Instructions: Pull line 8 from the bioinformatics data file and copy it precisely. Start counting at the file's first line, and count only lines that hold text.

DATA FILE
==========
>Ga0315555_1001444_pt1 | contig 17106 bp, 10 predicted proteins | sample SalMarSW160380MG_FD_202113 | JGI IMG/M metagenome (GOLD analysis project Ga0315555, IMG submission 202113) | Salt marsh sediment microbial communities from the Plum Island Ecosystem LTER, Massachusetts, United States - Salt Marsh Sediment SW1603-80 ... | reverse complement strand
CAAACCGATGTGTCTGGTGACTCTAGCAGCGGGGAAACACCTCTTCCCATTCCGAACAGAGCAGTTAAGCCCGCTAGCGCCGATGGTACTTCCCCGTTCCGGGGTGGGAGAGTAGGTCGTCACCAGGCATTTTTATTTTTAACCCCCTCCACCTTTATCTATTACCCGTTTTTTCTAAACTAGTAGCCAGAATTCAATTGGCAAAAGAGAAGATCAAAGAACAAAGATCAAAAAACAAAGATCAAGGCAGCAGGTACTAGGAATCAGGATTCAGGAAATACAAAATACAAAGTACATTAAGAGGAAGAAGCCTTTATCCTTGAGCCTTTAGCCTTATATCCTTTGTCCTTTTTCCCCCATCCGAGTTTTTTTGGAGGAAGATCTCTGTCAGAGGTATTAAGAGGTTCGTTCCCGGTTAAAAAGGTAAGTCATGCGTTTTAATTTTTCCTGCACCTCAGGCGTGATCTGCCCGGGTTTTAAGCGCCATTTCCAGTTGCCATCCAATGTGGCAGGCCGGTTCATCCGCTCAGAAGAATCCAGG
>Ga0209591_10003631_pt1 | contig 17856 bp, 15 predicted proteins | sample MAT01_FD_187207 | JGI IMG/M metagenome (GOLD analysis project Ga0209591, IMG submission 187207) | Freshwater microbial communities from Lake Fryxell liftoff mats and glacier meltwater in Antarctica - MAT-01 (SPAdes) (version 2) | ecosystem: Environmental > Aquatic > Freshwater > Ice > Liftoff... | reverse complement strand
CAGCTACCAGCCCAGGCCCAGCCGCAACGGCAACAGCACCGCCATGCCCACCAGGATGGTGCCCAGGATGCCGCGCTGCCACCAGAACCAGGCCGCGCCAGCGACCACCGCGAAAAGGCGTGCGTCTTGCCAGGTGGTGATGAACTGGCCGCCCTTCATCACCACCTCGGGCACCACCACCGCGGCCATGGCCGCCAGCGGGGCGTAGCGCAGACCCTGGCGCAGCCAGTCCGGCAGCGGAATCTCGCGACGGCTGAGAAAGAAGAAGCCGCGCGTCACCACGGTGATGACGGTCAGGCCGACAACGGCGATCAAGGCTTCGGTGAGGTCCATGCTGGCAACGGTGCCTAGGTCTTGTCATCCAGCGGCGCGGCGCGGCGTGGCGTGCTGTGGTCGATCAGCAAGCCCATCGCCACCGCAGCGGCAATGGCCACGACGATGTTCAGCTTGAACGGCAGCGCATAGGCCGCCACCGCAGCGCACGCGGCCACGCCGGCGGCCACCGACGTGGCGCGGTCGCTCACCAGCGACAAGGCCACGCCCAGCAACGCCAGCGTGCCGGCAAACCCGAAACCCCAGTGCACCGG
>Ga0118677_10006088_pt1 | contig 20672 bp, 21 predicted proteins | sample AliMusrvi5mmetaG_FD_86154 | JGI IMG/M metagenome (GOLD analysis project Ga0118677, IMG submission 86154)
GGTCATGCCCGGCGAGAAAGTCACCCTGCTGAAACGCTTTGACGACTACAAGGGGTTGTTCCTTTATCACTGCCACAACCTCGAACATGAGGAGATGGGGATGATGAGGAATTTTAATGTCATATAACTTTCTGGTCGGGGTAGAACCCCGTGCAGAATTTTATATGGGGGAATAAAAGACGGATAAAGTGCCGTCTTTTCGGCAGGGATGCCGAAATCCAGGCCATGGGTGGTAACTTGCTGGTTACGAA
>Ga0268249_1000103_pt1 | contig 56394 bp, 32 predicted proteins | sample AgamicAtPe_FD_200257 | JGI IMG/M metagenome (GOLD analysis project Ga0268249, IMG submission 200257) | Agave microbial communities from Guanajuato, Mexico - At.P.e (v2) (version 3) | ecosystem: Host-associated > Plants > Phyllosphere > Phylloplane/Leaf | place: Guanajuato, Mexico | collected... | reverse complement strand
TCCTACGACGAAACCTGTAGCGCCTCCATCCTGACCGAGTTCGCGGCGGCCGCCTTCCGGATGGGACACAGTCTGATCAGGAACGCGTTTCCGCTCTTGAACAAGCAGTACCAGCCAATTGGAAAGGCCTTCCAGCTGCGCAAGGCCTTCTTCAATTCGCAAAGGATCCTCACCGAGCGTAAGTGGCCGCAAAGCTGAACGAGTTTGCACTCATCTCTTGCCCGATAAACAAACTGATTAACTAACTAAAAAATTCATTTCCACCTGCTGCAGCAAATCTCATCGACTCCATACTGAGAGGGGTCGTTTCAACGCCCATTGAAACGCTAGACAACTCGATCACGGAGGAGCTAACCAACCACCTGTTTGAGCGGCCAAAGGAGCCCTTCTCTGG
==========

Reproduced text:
TCCTACGACGAAACCTGTAGCGCCTCCATCCTGACCGAGTTCGCGGCGGCCGCCTTCCGGATGGGACACAGTCTGATCAGGAACGCGTTTCCGCTCTTGAACAAGCAGTACCAGCCAATTGGAAAGGCCTTCCAGCTGCGCAAGGCCTTCTTCAATTCGCAAAGGATCCTCACCGAGCGTAAGTGGCCGCAAAGCTGAACGAGTTTGCACTCATCTCTTGCCCGATAAACAAACTGATTAACTAACTAAAAAATTCATTTCCACCTGCTGCAGCAAATCTCATCGACTCCATACTGAGAGGGGTCGTTTCAACGCCCATTGAAACGCTAGACAACTCGATCACGGAGGAGCTAACCAACCACCTGTTTGAGCGGCCAAAGGAGCCCTTCTCTGG